Levels and Curves more surely prevent the highs from going past white or the lows below black. They tend to maintain the lightest and darkest parts of the image without losing it. Brightness & contrast both can easily shove part of the brightness range outside of the 0-255 limits and then those portions of the image are lost. So, in a way, yes they are more destructive.
Of course, it's plenty easy to destroy parts of the brightness range with levels too, if you're too heavy handed. I usually stick with curves, which has the most control of all of them and seems to give the smoothest result.
Play with curves for a little while and you'll soon find it's just as fast and easy as brightness and contrast, once you see and understand what it's doing.
The ability to roll off the toe and shoulder using Curves is a nice touch.
For quick level conforming and gamma adjustment, Levels works just fine.
I don't use Brightness and Contrast very often for video.
Common practice is to use brightness and contrast to conform levels. Then after that use other tools in the kit to adjust colour. You can do it other ways but this is the fastest and what you will see stated in editors text books on the process of correction, which is the first thing that needs be be done. I've tried correcting in Levels and by using curves, they work, just not as quick.
Paul_w that's assuring to read :-).
Instead of blowing out, I usually tweak down the brightness using that FX which boosts the contrast while retaining the conform levels according to each shot. I shoot with flat setting.
Also to roll of the luma before adding any limiter works fine with the B&C FX.
Thought the levels are very handy to use while grading.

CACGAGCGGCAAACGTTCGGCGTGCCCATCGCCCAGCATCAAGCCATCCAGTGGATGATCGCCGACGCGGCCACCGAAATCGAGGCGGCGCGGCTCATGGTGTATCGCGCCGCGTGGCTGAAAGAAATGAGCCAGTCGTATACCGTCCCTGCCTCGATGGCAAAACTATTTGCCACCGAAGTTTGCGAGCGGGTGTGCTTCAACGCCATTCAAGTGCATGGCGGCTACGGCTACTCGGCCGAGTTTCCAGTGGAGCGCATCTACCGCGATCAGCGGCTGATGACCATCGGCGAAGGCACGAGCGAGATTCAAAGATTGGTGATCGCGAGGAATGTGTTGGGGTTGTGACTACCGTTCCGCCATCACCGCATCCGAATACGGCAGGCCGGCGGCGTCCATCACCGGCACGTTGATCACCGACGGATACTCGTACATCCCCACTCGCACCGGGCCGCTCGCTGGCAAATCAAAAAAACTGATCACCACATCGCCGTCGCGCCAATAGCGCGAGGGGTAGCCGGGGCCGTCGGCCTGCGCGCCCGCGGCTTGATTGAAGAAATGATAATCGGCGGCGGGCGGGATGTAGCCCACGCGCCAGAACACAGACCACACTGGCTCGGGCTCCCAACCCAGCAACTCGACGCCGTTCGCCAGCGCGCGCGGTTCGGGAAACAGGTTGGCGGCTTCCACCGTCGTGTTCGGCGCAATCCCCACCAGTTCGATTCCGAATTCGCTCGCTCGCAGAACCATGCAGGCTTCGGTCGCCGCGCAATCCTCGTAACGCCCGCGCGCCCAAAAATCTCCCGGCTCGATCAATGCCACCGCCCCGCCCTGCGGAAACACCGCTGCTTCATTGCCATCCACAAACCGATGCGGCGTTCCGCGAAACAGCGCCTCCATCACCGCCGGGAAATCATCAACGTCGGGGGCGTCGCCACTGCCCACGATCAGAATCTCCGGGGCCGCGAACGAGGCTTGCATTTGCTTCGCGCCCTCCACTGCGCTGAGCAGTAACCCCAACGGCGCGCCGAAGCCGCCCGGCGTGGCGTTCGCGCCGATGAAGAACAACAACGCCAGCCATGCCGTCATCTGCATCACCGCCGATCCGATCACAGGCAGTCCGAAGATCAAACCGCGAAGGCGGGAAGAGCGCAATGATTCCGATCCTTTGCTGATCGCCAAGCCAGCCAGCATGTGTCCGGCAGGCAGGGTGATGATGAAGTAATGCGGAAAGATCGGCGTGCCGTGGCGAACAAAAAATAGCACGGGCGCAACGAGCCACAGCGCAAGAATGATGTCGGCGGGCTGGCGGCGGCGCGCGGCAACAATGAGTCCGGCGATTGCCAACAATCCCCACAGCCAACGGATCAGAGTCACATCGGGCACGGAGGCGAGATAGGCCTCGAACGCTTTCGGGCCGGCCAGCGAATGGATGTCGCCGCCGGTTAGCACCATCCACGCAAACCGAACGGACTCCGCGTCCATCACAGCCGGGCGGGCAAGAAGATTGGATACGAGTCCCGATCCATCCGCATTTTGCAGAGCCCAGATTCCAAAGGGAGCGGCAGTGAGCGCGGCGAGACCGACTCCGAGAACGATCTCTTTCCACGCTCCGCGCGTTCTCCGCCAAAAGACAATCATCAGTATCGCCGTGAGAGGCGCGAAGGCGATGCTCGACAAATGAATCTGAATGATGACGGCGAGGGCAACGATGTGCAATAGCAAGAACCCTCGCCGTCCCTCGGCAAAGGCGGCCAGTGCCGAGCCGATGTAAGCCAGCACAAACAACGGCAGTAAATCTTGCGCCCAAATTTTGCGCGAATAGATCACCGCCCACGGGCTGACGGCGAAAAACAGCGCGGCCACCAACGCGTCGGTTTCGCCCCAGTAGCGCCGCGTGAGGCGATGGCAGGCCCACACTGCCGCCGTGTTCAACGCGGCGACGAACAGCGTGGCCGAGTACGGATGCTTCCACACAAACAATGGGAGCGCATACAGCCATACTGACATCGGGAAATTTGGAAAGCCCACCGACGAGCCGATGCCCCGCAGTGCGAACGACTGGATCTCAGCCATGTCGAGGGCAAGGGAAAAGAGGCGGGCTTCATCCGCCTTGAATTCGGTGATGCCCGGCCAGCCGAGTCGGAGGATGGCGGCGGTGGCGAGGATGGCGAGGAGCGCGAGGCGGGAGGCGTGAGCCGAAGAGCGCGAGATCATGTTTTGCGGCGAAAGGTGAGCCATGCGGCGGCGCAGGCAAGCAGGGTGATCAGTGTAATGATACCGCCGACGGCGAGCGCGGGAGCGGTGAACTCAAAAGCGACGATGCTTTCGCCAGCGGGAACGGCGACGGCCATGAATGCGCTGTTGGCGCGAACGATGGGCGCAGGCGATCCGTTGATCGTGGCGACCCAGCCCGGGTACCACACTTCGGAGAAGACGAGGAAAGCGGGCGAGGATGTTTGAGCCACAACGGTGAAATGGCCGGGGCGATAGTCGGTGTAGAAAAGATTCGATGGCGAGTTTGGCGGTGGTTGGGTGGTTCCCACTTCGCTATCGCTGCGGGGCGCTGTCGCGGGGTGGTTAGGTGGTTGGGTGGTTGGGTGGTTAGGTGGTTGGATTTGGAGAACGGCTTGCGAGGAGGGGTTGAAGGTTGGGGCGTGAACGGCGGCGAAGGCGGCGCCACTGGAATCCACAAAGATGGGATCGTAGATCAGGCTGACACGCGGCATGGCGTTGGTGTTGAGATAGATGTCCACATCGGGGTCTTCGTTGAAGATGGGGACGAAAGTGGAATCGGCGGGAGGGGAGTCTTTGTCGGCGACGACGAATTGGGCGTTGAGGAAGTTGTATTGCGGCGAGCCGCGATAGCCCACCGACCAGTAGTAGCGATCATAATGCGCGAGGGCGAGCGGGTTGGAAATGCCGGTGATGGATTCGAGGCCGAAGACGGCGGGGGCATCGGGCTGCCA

I am looking forward to start a new thread soon regarding advanced grading with Vegas. I am sure you can get some nice looking Technicolor like look with the colorwheels from the first and secondary color corrector combined with level curves.
Good stuff. Yes there is a lot you can achieve within the default plugins in Vegas without any external special grading effects. Brightness and Contrast along with Colour Correction (for saturation etc) are the goto tools. What is important is of you make a change to a grade, then you always go back to the start with Brightness and contrast and re-adjust levels. This is perfectly normal and you may need to do this a few times. So the actual chain position is not important when you know this. If you want to go beyond the standard conforming and colour grading ability of Vegas, then you can call in the big guns and go further (at extra cost) like making Power windows etc.
Do all your editing in native rgb space, when done slap a levels filter on once, render, and be done with it.
Why add extra steps when it is that simple? And yes, the hierarchy makes a big difference. We want levels to be post-, not pre-process.
yeah, we're talking here about correcting and colour balancing clip by clip, rather than the whole TL. Clips with varying exposure and colour balance. So we have to apply corrections to each clip. Its always luma correct first then colour balance and lastly apply any 'look and feel' grade to the whole thing if needed.
I guess there could be variants to that but thats the general rule. You can mess with reversing the order of B/C and CC filters and it also works, not sure what noise implications there may be in doing that but it does work although it adjusts differently in terms of the reaction of the fx effecting one another.
Guess theres more than one way to skin a cat as they say...
"Its always luma correct first then colour balance and lastly apply any 'look and feel' grade to the whole thing if needed."
Nope, you've already put yourself in a straightjacket with the first step. Output luminance (not "luma") goes last. There is no logical reason to conscribe the domain of available source levels during the editing or preview phase, and plenty of good reasons not to.
Correct EACH clip to suit your tastes until you are satisfied with the results of the whole project, as viewed in Vegas' native RGB preview space.
A typical project may have several hundred scenes, from different cameras and lighting. Fix them, until they look right individually and in sequence Then, when finished editing, apply the levels (or curves) filter to the OUTPUT FX, also called the Video Bus. That's the one at the top of the preview window.
Render. That's it, really. You are far more likely to lose bit depth by forcing output leveling at any other place in the processing chain than at the output. That's the math. Plus, consider the inordinate amount of time involved making all those individual luminance adjustments, then re-doing them, and then, . . .